At the tavern he went to, he learnt that a Major Langhorn, an American officer, “a very good kind of a man,” as his host described him, “and an odd kind of a man, one who had travelled much, and fond of travelling in his own way,” had left his baggage behind, which was sent after him to Copenhagen, but that, by some accident, it had never reached him. He had left Hamburgh, the host told him, with one spare shirt, and very few other articles of clothing, and added, that he must necessarily be in distress. This man, thought Ledyard to himself, is just suited to be the companion of my travels. The sympathy was irresistible; besides, he might be in want of money; this was an appeal to his generosity, which was equally irresistible to one who, like Ledyard, had ten guineas in his pocket. “I will fly to him and lay my little all at his feet: he is my countryman, a gentleman, and a traveller, and Copenhagen is not much out of my way to Petersburgh,” and, accordingly, in the month of January, 1787, after a long and tedious journey, in the middle of winter, through Sweden and Finland, we find him in Copenhagen, having discovered Langhorn shut up in his room, without being able to stir abroad for want of money and decent clothing. After remaining a fortnight, he made a proposal to the Major to accompany him to St. Petersburgh. “No: I esteem you, but no man on earth shall travel with me the way I do,” was the abrupt refusal to the man who had gone out of the way several hundred miles to relieve his wants, and given him his last shilling.

The visit being ended, and the amicable partnership dissolved, it became necessary for our traveller to think of raising the supplies for a journey round the Gulf of Bothnia, which was now rendered impassable, the distance being not less than twelve hundred miles, chiefly over trackless snows, in regions thinly peopled, the nights long, and the cold intense; and, after all, gaining only, in the direct route, about fifty miles. A Mr. Thompson accepted his bill on Colonel Smith, for a sum which, he says, “has saved me from perdition, and will enable me to reach Petersburgh.” This journey he accomplished within seven weeks; but he writes to Mr. Jefferson, “I cannot tell you by what means I came, and hardly know by what means I shall quit it.” Through the influence of Professor Pallas, but more especially by the assistance of a Russian officer, he obtained the passport of the empress, then on her route to the Crimea, in fifteen days. His long and dreary journey having exhausted his money, and worn out his clothes, he drew on Sir Joseph Banks for twenty guineas, which that munificent patron of science and enterprise did not hesitate to pay.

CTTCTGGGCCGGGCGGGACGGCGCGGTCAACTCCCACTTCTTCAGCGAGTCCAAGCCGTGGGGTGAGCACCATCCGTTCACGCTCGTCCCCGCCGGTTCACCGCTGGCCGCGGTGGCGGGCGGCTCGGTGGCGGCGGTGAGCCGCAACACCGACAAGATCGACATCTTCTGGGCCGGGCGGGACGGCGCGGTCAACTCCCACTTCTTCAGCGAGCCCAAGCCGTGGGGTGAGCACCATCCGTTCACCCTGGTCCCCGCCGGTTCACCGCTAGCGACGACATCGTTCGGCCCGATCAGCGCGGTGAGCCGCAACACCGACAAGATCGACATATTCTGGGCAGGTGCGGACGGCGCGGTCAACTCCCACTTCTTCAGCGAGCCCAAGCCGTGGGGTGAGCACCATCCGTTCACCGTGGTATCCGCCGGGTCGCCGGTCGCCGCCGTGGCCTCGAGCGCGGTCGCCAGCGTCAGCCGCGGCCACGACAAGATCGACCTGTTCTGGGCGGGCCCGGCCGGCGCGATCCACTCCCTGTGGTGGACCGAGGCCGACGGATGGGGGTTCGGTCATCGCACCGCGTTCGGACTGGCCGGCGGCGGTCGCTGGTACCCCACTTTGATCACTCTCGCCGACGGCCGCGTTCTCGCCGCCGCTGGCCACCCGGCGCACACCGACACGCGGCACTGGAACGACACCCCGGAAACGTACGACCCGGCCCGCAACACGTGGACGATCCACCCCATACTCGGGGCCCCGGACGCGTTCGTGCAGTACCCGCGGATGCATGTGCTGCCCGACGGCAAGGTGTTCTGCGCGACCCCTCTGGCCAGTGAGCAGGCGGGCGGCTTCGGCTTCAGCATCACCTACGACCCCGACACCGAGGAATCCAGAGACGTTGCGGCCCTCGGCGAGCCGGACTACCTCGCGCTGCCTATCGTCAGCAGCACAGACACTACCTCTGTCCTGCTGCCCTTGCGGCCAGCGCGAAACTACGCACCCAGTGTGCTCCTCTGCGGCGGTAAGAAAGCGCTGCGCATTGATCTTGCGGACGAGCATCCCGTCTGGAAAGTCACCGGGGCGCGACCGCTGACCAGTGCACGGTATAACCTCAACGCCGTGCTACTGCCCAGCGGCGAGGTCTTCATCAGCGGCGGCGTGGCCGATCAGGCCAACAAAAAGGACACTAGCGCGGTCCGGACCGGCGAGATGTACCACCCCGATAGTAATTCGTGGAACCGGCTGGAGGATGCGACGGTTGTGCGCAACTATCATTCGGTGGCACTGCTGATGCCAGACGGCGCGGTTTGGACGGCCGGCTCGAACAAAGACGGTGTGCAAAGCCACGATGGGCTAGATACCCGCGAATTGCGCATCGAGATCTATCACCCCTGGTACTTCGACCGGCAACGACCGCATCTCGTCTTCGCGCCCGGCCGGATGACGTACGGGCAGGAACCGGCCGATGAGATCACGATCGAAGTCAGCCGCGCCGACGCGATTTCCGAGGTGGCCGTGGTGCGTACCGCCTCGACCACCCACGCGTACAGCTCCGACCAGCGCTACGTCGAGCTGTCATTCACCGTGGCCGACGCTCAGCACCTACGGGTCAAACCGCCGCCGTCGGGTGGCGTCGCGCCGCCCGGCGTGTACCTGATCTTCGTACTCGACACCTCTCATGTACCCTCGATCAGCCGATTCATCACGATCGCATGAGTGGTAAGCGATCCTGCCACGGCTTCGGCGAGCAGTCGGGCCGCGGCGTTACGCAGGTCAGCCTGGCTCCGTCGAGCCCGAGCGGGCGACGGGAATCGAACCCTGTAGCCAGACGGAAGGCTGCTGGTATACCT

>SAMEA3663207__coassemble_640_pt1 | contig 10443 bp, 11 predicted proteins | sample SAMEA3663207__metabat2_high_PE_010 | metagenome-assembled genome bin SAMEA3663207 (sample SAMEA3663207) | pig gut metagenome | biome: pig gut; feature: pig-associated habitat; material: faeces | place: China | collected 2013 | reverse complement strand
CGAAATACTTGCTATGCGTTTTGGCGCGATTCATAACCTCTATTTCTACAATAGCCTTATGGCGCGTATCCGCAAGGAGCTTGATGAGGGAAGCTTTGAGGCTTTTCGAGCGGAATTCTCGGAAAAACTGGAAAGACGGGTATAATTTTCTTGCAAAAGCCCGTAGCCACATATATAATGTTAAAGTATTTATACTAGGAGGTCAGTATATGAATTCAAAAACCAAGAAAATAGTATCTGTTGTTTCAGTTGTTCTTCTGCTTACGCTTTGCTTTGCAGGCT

Fortunately, a Scotch physician, of the name of Brown, was proceeding in the service of the empress as far as the province of Kolyvan, who offered him a seat in his kabitka, and thus assisted him on his journey for more than three thousand miles. Having reached Irkutsk, he remained there about ten days, and left it in company with lieutenant Laxman, a Swedish officer, to embark on the Lena, at a point one hundred and fifty miles distant from Irkutsk, with the intention of floating down its current to Yakutsk. On his arrival at this place, he waited on the commandant, told him he wished to press forward, with all expedition, to Okotsk before the winter should shut in, that he might secure an early passage in the spring to the American continent. The commandant assured him that such a journey was already impossible; that the governor-general, from whom he had brought letters, ordered him to show all possible kindness and service, “and the first and best service,” said he, “is to beseech you not to attempt to reach Okotsk this winter.” Ledyard still persisting to proceed, a trader was brought in, who, in like manner, declared the journey utterly impracticable.